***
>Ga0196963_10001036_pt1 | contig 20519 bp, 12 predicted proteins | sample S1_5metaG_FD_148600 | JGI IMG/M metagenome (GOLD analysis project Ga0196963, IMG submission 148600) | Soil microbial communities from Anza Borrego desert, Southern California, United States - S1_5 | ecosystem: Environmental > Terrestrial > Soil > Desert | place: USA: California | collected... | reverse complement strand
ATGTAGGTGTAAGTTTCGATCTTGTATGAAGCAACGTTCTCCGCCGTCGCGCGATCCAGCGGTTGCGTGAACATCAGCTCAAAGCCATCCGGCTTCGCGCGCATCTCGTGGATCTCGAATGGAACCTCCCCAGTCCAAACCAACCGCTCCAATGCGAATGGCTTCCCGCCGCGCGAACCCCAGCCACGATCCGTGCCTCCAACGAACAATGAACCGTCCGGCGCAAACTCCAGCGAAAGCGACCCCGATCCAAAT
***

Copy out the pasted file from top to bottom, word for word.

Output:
>Ga0196963_10001036_pt1 | contig 20519 bp, 12 predicted proteins | sample S1_5metaG_FD_148600 | JGI IMG/M metagenome (GOLD analysis project Ga0196963, IMG submission 148600) | Soil microbial communities from Anza Borrego desert, Southern California, United States - S1_5 | ecosystem: Environmental > Terrestrial > Soil > Desert | place: USA: California | collected... | reverse complement strand
ATGTAGGTGTAAGTTTCGATCTTGTATGAAGCAACGTTCTCCGCCGTCGCGCGATCCAGCGGTTGCGTGAACATCAGCTCAAAGCCATCCGGCTTCGCGCGCATCTCGTGGATCTCGAATGGAACCTCCCCAGTCCAAACCAACCGCTCCAATGCGAATGGCTTCCCGCCGCGCGAACCCCAGCCACGATCCGTGCCTCCAACGAACAATGAACCGTCCGGCGCAAACTCCAGCGAAAGCGACCCCGATCCAAAT